by Michael R. Allen
In October, St. Louis University paid $150,000 for the mansion at 4056 Washington Boulevard. The house was in foreclosure. Underneath layers of paint are the lines of idiosyncratic gilded age St. Louis architecture. Built in 1891, the house was clearly influenced by the popular Romanesque Revival style, evinced here through rusticated stone lintels and window surrounds. However, the wooden cornice has qualities of the Italianate style and the mansard roof and turreted bow evokes the French Renaissance Revival style seen in the design of St. Louis City Hall, the Frederick Judson House to the east and other buildings from the period. What a delight!
The mansion stands just west of the University’s Manresa Center, an interesting complex that originally was the site of the stately McPherson Mansion and later the Marydale convent before becoming the St. Bonaventure Franciscan friary. Since 2000, the University has owned the complex and maintained it as a retreat space. Since acquisition, the university marked the entrance with an inappropriate version of its signature gate. SLU has also purchased all lots between the Manresa Center and the mansion at 4056 Washington.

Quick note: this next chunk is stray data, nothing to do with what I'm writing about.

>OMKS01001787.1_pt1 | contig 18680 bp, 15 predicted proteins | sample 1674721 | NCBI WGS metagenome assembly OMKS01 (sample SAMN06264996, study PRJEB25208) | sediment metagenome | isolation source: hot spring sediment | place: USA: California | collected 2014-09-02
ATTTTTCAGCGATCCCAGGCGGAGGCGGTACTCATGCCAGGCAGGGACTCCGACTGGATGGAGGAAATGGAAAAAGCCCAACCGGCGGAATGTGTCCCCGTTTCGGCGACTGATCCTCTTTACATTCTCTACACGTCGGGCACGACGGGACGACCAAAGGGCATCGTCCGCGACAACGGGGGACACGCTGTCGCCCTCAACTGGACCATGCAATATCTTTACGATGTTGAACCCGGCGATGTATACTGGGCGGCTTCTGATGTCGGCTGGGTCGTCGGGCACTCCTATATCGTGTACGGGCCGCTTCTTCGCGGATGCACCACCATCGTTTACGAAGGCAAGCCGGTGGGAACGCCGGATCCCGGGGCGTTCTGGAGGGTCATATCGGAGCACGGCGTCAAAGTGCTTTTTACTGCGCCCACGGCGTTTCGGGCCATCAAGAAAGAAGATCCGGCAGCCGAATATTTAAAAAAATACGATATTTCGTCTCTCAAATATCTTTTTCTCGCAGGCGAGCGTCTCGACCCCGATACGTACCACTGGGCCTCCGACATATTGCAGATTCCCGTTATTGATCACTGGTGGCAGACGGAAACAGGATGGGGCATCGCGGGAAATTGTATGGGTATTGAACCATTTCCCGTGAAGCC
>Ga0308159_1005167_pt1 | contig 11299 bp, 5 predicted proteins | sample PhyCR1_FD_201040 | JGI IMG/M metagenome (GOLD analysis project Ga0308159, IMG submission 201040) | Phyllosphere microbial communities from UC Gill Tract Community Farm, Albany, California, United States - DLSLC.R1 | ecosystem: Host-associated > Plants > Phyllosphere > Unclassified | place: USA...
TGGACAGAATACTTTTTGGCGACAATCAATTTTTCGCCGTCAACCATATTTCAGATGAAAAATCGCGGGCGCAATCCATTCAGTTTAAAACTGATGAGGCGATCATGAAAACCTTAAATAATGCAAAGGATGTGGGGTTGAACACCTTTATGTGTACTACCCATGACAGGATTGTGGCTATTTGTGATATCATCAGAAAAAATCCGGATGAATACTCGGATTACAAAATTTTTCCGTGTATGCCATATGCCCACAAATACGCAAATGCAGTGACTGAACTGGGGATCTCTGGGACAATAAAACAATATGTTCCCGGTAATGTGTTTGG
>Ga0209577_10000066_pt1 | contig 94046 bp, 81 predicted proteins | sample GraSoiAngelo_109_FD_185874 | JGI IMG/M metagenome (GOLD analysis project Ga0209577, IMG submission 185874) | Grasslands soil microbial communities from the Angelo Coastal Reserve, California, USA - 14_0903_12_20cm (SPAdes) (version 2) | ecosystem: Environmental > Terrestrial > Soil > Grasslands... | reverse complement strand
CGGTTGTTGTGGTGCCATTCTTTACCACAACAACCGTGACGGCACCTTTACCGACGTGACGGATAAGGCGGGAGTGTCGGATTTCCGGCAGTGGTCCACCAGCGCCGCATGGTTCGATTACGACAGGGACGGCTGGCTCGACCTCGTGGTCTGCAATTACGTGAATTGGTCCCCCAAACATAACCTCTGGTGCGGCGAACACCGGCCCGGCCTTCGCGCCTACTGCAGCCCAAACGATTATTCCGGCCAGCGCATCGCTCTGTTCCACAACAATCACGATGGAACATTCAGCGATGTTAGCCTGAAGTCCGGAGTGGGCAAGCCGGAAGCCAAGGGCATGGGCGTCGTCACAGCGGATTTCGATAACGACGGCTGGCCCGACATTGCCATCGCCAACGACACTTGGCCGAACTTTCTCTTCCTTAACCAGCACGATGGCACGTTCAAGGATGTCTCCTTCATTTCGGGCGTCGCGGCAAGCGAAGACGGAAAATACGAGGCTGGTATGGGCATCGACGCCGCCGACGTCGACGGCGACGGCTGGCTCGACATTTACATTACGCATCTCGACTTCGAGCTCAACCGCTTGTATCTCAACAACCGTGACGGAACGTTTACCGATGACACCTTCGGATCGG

This block was once an elite street in the emerging Central West End, but the glory days have long since passed. Most of the block’s parcels are now devoid of buildings. In 2007, Saaman Corporation infamously wrecked three houses on the north face of the block to deal a huge blow to the historic character of the street. Hopefully SLU will not make a similar move with its newly-acquired building. Perhaps the university could incorporate the house into the Manresa Center, adding extra space and helping to retain some of the center’s dwindling historic context.
UPDATE: As Vanishing STL discovered, the university applied for a demolition permit on December 4. Alas.